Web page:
The Lion, by Nelson DeMille, is a sequel to his 2000 blockbuster, The Lion’s Game. Though not a big fiction reader, I consider all of DeMille’s books to be like really flavorful chocolate in a sea of stale potatoe chips and bland diet sodas. This book is no exception. His protagonist, John Corey is a smart-ass, but competent, retired New York detective, who is currently working with the FBI’s Joint Terrorism Task Force. (His employ with the task force is made more interesting for this reviewer who also worked a stint with this task force in Minneapolis.) Corey is humorously unmerciful in his treatment of the suited image of the FBI, but he is fair, in that, he presents the agents as individuals who can be exceptionally talented or can be stuffed-shirted blow-hards. Most of the agents he works with are of the talented variety, which is, in fact, an accurate portrayal. Corey is so taken by his FBI partner, Kate Mayfield, in The Lion’s Game, that she becomes Mrs Corey for the sequel. (The two are paired up as well in DeMille’s 2006 novel, Wild Fire.)
In, The Lion, Libyan terrorist Asad Khalil, (the Lion), is back with a vengence to complete what was left undone in his first visit to American, the land of the infidel. In addition to completing his initial agenda, he has now added John and Mrs Corey to his list of “better off dead.” The reader knows from, The Lion’s Game, that being on Khalil’s list is not something one can take lightly since Khalil is a deftly talented, well trained, if not natural, assasin.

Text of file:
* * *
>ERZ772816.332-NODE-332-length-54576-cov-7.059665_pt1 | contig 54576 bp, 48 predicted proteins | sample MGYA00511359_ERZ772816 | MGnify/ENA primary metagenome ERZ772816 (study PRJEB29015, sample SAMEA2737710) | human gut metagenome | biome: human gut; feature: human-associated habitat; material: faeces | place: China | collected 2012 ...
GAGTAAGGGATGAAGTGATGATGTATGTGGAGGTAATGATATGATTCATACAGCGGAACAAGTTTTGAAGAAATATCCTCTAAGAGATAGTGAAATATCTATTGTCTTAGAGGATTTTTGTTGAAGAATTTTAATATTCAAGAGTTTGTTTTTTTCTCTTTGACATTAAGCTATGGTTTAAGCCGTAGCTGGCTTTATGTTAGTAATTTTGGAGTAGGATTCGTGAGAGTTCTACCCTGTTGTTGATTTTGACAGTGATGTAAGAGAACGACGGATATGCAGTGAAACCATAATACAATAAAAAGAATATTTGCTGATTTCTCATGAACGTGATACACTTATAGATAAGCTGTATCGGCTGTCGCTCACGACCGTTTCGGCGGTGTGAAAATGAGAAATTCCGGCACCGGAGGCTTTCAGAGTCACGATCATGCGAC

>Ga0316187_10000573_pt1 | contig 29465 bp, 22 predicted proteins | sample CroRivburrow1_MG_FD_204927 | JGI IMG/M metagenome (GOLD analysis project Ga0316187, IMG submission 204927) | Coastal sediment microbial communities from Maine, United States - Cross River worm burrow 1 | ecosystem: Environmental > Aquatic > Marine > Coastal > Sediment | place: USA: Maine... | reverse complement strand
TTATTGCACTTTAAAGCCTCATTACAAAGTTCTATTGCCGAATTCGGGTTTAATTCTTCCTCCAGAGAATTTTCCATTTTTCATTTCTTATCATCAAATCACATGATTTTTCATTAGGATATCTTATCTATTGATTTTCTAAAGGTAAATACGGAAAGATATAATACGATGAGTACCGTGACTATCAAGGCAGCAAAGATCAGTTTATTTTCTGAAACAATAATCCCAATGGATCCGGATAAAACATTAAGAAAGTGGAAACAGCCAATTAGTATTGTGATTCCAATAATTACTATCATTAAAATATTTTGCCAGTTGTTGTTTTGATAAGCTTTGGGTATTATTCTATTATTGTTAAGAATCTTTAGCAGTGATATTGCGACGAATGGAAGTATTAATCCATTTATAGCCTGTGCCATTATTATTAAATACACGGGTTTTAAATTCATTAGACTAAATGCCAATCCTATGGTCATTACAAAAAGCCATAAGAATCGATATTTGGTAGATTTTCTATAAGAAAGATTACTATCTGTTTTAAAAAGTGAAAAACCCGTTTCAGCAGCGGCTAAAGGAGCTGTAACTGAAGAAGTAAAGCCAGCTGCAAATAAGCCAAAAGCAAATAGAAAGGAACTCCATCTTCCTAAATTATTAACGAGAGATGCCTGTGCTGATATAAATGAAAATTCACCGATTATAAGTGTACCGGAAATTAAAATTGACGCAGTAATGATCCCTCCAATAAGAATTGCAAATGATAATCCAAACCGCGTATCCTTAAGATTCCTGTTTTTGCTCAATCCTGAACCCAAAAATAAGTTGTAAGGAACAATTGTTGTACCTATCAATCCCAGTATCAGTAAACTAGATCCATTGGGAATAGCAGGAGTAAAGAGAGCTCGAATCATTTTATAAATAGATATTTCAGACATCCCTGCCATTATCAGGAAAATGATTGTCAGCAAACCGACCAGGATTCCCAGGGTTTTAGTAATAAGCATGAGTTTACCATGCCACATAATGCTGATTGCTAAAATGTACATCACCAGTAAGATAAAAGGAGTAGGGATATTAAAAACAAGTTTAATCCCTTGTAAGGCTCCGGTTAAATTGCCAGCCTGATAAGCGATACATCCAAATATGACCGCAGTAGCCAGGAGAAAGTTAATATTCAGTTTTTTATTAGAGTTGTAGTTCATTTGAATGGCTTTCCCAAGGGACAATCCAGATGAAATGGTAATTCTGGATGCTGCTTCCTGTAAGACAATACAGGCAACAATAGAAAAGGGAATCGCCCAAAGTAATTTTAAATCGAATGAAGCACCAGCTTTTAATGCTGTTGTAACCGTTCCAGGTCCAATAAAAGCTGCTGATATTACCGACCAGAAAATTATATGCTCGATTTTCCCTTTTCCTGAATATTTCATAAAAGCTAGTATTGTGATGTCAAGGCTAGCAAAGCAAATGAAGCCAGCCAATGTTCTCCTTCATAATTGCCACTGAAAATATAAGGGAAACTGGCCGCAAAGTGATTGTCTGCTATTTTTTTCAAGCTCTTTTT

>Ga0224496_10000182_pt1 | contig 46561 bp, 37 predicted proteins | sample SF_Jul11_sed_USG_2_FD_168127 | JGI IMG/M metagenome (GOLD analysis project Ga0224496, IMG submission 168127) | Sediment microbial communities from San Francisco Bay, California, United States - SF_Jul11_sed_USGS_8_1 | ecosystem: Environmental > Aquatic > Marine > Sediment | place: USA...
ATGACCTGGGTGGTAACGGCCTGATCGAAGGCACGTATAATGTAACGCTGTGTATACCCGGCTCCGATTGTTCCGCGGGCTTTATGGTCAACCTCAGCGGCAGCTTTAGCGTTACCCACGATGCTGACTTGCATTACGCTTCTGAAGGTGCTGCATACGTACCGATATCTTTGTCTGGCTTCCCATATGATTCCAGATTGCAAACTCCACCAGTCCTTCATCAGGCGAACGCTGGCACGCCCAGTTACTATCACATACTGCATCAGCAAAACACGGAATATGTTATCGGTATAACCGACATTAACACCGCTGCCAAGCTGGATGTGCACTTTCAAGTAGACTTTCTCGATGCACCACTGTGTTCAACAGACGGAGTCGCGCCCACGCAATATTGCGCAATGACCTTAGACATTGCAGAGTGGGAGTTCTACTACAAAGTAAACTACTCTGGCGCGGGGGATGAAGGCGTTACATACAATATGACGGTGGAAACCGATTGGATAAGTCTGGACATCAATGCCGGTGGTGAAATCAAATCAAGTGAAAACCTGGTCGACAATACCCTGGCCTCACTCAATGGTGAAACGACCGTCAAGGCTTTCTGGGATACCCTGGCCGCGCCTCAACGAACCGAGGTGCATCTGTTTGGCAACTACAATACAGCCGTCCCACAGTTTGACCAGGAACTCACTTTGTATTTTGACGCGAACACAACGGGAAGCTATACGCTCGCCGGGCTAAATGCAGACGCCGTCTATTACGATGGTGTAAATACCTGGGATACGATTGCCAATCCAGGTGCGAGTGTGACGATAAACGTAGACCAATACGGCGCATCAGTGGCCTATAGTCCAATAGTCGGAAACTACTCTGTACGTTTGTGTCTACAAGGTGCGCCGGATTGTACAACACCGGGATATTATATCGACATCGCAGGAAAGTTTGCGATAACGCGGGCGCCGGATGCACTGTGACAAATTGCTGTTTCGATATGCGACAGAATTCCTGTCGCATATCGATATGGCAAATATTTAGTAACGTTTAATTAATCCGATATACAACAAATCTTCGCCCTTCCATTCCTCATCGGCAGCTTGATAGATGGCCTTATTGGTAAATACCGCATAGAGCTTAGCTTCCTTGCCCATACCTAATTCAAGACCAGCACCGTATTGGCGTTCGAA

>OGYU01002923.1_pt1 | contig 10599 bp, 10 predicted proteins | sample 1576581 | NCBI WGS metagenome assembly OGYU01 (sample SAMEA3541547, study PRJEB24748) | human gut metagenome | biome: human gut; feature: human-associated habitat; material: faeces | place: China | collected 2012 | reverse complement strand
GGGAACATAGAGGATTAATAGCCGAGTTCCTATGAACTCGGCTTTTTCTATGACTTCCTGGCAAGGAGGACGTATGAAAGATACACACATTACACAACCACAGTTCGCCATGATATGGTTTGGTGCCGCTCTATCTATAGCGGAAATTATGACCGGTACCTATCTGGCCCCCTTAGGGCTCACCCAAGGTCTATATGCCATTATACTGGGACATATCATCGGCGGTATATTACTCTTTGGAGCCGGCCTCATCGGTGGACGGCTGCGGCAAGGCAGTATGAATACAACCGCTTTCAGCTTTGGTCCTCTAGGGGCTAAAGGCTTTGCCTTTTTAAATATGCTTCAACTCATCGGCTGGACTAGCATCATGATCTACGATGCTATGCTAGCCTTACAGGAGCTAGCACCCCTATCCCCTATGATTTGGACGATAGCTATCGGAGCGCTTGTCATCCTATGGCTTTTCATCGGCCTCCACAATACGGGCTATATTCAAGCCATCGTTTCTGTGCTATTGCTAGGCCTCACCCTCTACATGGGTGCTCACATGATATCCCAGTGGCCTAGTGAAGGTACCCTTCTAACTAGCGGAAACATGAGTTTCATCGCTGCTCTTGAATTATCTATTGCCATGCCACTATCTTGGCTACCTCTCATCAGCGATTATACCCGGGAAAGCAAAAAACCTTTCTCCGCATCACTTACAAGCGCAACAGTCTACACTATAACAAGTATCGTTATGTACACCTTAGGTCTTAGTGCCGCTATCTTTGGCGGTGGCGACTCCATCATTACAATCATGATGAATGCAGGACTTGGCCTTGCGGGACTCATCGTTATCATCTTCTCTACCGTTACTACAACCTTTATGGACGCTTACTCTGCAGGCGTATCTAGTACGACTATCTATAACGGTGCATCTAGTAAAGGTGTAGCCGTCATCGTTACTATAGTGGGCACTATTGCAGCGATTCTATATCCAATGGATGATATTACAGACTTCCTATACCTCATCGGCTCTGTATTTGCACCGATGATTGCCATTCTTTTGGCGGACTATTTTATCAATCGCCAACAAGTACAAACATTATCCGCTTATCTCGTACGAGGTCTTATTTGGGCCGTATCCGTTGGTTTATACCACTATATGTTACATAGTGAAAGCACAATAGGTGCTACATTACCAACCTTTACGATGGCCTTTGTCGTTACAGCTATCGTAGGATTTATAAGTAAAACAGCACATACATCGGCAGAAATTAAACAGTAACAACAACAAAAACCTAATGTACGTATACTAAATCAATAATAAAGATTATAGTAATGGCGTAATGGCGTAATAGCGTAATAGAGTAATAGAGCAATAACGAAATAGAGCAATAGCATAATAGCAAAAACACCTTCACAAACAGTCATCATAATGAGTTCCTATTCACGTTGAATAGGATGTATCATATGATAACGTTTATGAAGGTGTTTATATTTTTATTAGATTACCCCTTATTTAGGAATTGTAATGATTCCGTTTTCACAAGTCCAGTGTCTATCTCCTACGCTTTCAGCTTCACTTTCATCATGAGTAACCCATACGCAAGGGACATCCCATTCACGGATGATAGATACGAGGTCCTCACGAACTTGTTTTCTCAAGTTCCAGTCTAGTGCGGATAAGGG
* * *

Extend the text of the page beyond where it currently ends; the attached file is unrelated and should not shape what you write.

Part of the appeal to these DeMille novels is his first-person narrator style of writing that allows Demille to establish his proganist’s character more completely and at the same time, allow the author’s wit and repartee to come alive through his protagonist. He uses this to his advantage in both the Lion novels and the John Sutter novels. The reader knows that the apple is not falling that far from the author’s tree.
Readers might consider the violence in The Lion to be gratuitious, and it is certainly plentiful and vividly described, but it matches the wanton malice the killer has for those he chooses to kill. DeMille’s writing style is vividly fluid, so the reader gets a sense of watching the action as it flows in front of him or her, like that of a feature film. I believe only one of DeMille’s novels, The General’s Daughter, has been adapted into movie form, but I would not be surprised to see others join the film format. In addition to the three John Corey novels; his two-book series, The Gold Coast and it’s later prequel, The Gate House, with protagonist lawyer, John Sutter, would also be amenable to film adaptation, and I expect that they will be in film form sooner or later.
This novel is made more relevant with the current civil uprising in Libya, and the mentally questionable responses by Moammar Gadhafi, who shares a role in the action of both Lion novels. I recomend this novel to all but the sqeamish who may be turned off by the well described but relevant violence.